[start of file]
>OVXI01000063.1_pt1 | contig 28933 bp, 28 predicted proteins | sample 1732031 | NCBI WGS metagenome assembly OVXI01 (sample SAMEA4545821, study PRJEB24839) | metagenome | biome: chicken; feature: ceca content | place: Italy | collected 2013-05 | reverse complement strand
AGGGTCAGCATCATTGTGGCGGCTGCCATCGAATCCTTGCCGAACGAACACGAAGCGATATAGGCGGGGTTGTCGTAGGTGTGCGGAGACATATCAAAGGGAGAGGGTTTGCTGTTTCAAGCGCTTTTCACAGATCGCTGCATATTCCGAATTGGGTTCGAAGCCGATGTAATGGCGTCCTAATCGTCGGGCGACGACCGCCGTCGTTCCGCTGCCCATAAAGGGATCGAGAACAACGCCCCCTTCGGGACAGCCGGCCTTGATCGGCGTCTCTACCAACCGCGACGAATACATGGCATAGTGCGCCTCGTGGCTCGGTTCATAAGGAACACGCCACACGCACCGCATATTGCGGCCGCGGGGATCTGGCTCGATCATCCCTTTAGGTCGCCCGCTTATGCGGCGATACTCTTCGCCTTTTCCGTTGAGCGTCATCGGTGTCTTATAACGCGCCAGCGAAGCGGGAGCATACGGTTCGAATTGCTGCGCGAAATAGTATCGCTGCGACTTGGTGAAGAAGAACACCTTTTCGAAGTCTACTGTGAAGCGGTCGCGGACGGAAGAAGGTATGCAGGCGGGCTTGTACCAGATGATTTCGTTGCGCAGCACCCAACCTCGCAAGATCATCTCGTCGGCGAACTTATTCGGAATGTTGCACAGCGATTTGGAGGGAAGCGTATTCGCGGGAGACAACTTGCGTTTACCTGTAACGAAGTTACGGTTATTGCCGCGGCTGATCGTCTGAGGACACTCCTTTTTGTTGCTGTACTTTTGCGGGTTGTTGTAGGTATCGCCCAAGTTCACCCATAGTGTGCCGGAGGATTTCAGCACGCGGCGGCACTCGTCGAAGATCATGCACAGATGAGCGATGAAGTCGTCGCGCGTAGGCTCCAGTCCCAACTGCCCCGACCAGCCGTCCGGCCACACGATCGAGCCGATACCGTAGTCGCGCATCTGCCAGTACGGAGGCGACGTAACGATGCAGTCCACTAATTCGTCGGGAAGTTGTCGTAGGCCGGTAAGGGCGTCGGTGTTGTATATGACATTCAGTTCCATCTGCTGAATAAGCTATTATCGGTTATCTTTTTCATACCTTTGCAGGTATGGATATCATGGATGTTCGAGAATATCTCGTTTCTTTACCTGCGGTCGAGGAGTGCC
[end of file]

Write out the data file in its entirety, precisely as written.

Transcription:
>OVXI01000063.1_pt1 | contig 28933 bp, 28 predicted proteins | sample 1732031 | NCBI WGS metagenome assembly OVXI01 (sample SAMEA4545821, study PRJEB24839) | metagenome | biome: chicken; feature: ceca content | place: Italy | collected 2013-05 | reverse complement strand
AGGGTCAGCATCATTGTGGCGGCTGCCATCGAATCCTTGCCGAACGAACACGAAGCGATATAGGCGGGGTTGTCGTAGGTGTGCGGAGACATATCAAAGGGAGAGGGTTTGCTGTTTCAAGCGCTTTTCACAGATCGCTGCATATTCCGAATTGGGTTCGAAGCCGATGTAATGGCGTCCTAATCGTCGGGCGACGACCGCCGTCGTTCCGCTGCCCATAAAGGGATCGAGAACAACGCCCCCTTCGGGACAGCCGGCCTTGATCGGCGTCTCTACCAACCGCGACGAATACATGGCATAGTGCGCCTCGTGGCTCGGTTCATAAGGAACACGCCACACGCACCGCATATTGCGGCCGCGGGGATCTGGCTCGATCATCCCTTTAGGTCGCCCGCTTATGCGGCGATACTCTTCGCCTTTTCCGTTGAGCGTCATCGGTGTCTTATAACGCGCCAGCGAAGCGGGAGCATACGGTTCGAATTGCTGCGCGAAATAGTATCGCTGCGACTTGGTGAAGAAGAACACCTTTTCGAAGTCTACTGTGAAGCGGTCGCGGACGGAAGAAGGTATGCAGGCGGGCTTGTACCAGATGATTTCGTTGCGCAGCACCCAACCTCGCAAGATCATCTCGTCGGCGAACTTATTCGGAATGTTGCACAGCGATTTGGAGGGAAGCGTATTCGCGGGAGACAACTTGCGTTTACCTGTAACGAAGTTACGGTTATTGCCGCGGCTGATCGTCTGAGGACACTCCTTTTTGTTGCTGTACTTTTGCGGGTTGTTGTAGGTATCGCCCAAGTTCACCCATAGTGTGCCGGAGGATTTCAGCACGCGGCGGCACTCGTCGAAGATCATGCACAGATGAGCGATGAAGTCGTCGCGCGTAGGCTCCAGTCCCAACTGCCCCGACCAGCCGTCCGGCCACACGATCGAGCCGATACCGTAGTCGCGCATCTGCCAGTACGGAGGCGACGTAACGATGCAGTCCACTAATTCGTCGGGAAGTTGTCGTAGGCCGGTAAGGGCGTCGGTGTTGTATATGACATTCAGTTCCATCTGCTGAATAAGCTATTATCGGTTATCTTTTTCATACCTTTGCAGGTATGGATATCATGGATGTTCGAGAATATCTCGTTTCTTTACCTGCGGTCGAGGAGTGCC